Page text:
In 1889, The Lancet, still one of the leading medical publications, published an article by Dr. E.A. Birch recommending cannabis be used for treating opium withdrawal symptoms and stating cannabis acted as an anti-nausea medication.

In the United States from the early 1800's to the mid-1930's, there were a number of cannabis based medical remedies sold over the counter in drug and general stores.  Many of these remedies mixed hemp oil with alcohol; some added opium or morphine until those narcotics were outlawed in 1914 by passage of the Harrison Act.  All cannabis based medical remedies were available without a prescription, and they were advertised to cure restlessness, spasmodic pains, nausea, coughs, and a variety of other ailments.  In 1906, the passage of the Pure Food and Drugs Act required medicines containing cannabis list the quantity or proportion of cannabis contained therein.

By the 1930's, two major pharmaceutical companies still in existence, Parke-Davis (now as subsidiary of Pfizer) and Eli Lily, sold extracts of cannabis to treat a number of medical conditions.

In 1999, CBD’s anti-oxidant, anti-inflammatory, and neuroprotectant properties were cited by the United States Department of Health and Human Services in its patent application for synthetic CBD.  See USPTO US6,630,507.  After receiving its patent, the government conducted no clinical trials and made no attempt to bring CBD to market.  Critics allege the government’s purpose behind patenting synthetic CBD was to discourage CBD research as a favor to big pharmaceutical companies.  For years pharmaceutical company executives have “retired” and gone to work for the Department of Health and Human Services and its Food and Drug Administration while still benefiting from stock options, the values of which would depend on how well government policies favored their former drug companies.  CBD extracted from hemp cannot be patented because it is a natural substance.  The government’s synthetic CBD patent expires on April 21, 2019.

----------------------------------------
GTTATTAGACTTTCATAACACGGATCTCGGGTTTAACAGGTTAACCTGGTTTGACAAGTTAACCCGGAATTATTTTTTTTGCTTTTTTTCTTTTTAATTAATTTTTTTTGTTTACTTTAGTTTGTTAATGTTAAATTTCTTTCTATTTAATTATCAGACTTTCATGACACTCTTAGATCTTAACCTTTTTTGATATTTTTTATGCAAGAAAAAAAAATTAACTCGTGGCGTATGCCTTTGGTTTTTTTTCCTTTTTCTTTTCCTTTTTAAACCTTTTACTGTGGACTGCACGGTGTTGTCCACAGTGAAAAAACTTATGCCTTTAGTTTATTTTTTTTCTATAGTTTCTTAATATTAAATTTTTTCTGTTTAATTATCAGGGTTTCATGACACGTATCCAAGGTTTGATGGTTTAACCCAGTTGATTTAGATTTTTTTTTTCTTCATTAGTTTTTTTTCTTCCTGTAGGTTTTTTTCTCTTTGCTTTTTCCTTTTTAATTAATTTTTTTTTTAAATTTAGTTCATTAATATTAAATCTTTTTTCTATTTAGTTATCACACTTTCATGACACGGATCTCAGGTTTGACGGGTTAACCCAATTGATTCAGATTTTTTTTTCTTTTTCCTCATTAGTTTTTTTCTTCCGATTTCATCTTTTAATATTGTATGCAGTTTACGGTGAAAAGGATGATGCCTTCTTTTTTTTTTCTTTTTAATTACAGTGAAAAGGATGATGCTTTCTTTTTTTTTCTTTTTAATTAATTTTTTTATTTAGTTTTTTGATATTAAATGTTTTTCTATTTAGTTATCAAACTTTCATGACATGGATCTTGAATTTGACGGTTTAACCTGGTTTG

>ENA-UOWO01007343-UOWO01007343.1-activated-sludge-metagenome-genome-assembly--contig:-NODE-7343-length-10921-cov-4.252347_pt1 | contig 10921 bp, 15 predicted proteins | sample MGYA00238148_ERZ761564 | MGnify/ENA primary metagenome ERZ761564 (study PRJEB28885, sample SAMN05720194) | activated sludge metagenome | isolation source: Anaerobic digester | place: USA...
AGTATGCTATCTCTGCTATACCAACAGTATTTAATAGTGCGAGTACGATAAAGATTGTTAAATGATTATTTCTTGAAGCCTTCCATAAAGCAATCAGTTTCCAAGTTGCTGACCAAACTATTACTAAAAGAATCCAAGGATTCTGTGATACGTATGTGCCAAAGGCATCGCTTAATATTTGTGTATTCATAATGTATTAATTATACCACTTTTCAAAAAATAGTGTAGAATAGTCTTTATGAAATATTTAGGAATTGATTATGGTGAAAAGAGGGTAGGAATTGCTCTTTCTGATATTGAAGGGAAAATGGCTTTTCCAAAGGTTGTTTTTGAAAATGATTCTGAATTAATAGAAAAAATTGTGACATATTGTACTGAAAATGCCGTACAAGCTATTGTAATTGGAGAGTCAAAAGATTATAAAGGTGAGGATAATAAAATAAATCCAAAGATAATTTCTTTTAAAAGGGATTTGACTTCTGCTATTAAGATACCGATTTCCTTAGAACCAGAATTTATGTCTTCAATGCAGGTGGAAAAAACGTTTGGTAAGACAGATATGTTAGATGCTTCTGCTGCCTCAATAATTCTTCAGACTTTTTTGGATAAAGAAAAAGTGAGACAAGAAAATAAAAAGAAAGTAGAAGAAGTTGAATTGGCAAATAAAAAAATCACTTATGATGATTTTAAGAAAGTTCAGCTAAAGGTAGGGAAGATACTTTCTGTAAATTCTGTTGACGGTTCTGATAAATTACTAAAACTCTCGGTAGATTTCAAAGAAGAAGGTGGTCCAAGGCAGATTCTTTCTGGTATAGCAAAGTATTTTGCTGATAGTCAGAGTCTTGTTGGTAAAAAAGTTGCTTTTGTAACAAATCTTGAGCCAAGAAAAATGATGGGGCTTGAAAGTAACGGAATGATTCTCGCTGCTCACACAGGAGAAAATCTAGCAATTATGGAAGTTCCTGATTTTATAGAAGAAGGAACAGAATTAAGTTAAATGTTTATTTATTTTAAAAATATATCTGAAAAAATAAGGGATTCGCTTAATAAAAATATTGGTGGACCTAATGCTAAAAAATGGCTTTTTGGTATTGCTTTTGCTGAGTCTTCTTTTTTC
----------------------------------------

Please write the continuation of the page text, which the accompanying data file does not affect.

The United States Food and Drug Administration does not allow CBD to be advertised as a drug or as a dietary supplement.  As a result, PharmaXtracts markets its CBD tinctures and other CBD products as a food meant for oral consumption.

How CBD works and what it does:

For 80 years beginning with passage of the Marihuana Tax Act of 1937, the United States government suppressed all domestic research into the medical benefits of cannabis.  As a result, we know far less than we should about how cannabis remedies work.  What we have discovered is that all mammals have an endogenous cannabinoids system, most often called the “endocannabinoid system.”  The human body’s endocannabinoid system produces some of the same cannabinoids found in cannabis.